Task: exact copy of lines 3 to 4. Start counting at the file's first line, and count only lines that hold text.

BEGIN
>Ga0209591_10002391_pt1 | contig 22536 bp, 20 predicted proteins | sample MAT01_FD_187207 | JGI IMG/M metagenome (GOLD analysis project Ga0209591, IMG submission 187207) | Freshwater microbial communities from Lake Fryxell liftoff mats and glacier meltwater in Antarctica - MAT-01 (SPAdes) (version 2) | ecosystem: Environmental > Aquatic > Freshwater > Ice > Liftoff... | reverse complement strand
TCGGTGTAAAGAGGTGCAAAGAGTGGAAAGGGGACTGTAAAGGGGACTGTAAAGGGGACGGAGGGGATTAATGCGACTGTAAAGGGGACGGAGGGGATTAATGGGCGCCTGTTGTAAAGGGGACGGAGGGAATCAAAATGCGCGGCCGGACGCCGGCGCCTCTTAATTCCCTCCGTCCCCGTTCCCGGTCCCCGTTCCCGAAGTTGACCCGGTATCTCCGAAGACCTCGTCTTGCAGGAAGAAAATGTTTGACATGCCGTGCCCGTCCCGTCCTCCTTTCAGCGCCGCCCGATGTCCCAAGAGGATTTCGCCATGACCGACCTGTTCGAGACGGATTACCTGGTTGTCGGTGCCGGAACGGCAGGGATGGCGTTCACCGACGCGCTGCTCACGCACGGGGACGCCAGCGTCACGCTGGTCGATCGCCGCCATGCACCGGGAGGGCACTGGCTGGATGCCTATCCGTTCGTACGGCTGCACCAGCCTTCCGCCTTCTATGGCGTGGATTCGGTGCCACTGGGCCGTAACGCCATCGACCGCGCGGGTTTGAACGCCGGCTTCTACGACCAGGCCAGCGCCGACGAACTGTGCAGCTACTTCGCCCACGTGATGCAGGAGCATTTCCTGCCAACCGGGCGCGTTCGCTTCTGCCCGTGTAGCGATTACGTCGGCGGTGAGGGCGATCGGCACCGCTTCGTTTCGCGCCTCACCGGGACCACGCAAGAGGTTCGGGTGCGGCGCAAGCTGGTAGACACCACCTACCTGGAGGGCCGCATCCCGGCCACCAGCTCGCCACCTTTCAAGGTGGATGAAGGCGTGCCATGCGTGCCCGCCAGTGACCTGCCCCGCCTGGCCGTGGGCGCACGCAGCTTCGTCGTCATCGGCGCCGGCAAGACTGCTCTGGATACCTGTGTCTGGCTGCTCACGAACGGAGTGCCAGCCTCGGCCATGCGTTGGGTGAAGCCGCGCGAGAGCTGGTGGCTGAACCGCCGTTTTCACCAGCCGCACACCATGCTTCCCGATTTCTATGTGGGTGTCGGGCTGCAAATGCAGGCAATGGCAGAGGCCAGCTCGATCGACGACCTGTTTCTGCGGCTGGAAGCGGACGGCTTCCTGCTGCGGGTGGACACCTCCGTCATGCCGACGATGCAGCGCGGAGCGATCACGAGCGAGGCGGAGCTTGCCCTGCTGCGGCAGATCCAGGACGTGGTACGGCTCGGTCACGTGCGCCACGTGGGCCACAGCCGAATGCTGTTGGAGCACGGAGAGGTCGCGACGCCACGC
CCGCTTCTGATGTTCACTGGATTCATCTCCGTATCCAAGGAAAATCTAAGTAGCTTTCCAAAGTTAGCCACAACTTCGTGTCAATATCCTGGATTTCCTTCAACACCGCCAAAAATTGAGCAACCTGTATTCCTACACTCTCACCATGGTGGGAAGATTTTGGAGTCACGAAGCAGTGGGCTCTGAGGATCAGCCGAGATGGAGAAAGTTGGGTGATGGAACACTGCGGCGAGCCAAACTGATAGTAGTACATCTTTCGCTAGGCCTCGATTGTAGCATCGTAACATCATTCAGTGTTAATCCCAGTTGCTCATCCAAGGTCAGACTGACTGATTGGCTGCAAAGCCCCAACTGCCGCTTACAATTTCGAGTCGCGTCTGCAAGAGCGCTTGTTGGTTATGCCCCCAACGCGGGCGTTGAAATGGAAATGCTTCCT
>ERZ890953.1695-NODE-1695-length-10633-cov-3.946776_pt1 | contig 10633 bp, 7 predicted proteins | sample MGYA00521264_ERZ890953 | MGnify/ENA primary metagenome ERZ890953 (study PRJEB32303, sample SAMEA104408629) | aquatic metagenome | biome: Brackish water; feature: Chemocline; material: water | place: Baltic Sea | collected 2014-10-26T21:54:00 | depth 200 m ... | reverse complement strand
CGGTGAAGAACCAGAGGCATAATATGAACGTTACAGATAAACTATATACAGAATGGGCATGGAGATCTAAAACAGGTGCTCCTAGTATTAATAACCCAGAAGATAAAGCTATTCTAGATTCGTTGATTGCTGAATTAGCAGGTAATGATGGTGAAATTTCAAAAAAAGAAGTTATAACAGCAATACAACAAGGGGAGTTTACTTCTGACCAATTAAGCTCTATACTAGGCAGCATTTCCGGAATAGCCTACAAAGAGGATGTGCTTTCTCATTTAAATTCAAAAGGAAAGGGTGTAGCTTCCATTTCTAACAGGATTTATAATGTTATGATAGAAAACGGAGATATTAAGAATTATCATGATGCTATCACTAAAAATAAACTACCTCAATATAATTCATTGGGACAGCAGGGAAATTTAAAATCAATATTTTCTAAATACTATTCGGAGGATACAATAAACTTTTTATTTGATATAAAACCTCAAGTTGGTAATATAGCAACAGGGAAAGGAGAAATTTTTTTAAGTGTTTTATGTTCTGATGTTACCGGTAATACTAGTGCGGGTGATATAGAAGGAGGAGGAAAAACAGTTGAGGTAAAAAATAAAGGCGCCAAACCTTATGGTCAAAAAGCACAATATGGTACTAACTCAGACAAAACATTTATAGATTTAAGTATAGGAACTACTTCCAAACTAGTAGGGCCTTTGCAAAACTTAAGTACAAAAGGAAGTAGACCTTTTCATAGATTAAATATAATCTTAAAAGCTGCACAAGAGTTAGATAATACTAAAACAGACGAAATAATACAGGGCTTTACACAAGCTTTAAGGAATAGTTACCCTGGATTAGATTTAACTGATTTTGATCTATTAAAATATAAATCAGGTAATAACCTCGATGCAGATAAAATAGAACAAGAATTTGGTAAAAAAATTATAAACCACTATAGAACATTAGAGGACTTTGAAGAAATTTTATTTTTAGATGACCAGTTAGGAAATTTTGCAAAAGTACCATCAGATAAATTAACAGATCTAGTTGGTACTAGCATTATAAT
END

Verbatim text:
CCGCTTCTGATGTTCACTGGATTCATCTCCGTATCCAAGGAAAATCTAAGTAGCTTTCCAAAGTTAGCCACAACTTCGTGTCAATATCCTGGATTTCCTTCAACACCGCCAAAAATTGAGCAACCTGTATTCCTACACTCTCACCATGGTGGGAAGATTTTGGAGTCACGAAGCAGTGGGCTCTGAGGATCAGCCGAGATGGAGAAAGTTGGGTGATGGAACACTGCGGCGAGCCAAACTGATAGTAGTACATCTTTCGCTAGGCCTCGATTGTAGCATCGTAACATCATTCAGTGTTAATCCCAGTTGCTCATCCAAGGTCAGACTGACTGATTGGCTGCAAAGCCCCAACTGCCGCTTACAATTTCGAGTCGCGTCTGCAAGAGCGCTTGTTGGTTATGCCCCCAACGCGGGCGTTGAAATGGAAATGCTTCCT
>ERZ890953.1695-NODE-1695-length-10633-cov-3.946776_pt1 | contig 10633 bp, 7 predicted proteins | sample MGYA00521264_ERZ890953 | MGnify/ENA primary metagenome ERZ890953 (study PRJEB32303, sample SAMEA104408629) | aquatic metagenome | biome: Brackish water; feature: Chemocline; material: water | place: Baltic Sea | collected 2014-10-26T21:54:00 | depth 200 m ... | reverse complement strand